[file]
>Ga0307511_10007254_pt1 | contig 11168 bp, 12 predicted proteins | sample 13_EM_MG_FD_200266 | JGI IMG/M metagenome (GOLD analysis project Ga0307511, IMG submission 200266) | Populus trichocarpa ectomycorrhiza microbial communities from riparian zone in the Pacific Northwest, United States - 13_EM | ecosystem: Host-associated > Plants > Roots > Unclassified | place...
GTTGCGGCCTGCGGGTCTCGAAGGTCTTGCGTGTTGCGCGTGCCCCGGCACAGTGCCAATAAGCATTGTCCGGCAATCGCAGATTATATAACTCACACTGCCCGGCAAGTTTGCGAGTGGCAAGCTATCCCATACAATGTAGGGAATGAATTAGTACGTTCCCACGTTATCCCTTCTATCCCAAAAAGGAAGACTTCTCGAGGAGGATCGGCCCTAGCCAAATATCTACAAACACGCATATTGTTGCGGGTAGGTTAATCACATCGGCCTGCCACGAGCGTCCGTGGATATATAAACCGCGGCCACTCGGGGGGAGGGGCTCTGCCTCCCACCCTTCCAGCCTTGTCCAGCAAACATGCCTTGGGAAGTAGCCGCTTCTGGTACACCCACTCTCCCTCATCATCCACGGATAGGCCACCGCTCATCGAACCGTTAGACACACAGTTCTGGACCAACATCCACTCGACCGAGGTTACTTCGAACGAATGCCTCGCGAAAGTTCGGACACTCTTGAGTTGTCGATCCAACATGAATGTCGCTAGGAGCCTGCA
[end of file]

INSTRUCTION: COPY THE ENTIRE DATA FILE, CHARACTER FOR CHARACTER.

>Ga0307511_10007254_pt1 | contig 11168 bp, 12 predicted proteins | sample 13_EM_MG_FD_200266 | JGI IMG/M metagenome (GOLD analysis project Ga0307511, IMG submission 200266) | Populus trichocarpa ectomycorrhiza microbial communities from riparian zone in the Pacific Northwest, United States - 13_EM | ecosystem: Host-associated > Plants > Roots > Unclassified | place...
GTTGCGGCCTGCGGGTCTCGAAGGTCTTGCGTGTTGCGCGTGCCCCGGCACAGTGCCAATAAGCATTGTCCGGCAATCGCAGATTATATAACTCACACTGCCCGGCAAGTTTGCGAGTGGCAAGCTATCCCATACAATGTAGGGAATGAATTAGTACGTTCCCACGTTATCCCTTCTATCCCAAAAAGGAAGACTTCTCGAGGAGGATCGGCCCTAGCCAAATATCTACAAACACGCATATTGTTGCGGGTAGGTTAATCACATCGGCCTGCCACGAGCGTCCGTGGATATATAAACCGCGGCCACTCGGGGGGAGGGGCTCTGCCTCCCACCCTTCCAGCCTTGTCCAGCAAACATGCCTTGGGAAGTAGCCGCTTCTGGTACACCCACTCTCCCTCATCATCCACGGATAGGCCACCGCTCATCGAACCGTTAGACACACAGTTCTGGACCAACATCCACTCGACCGAGGTTACTTCGAACGAATGCCTCGCGAAAGTTCGGACACTCTTGAGTTGTCGATCCAACATGAATGTCGCTAGGAGCCTGCA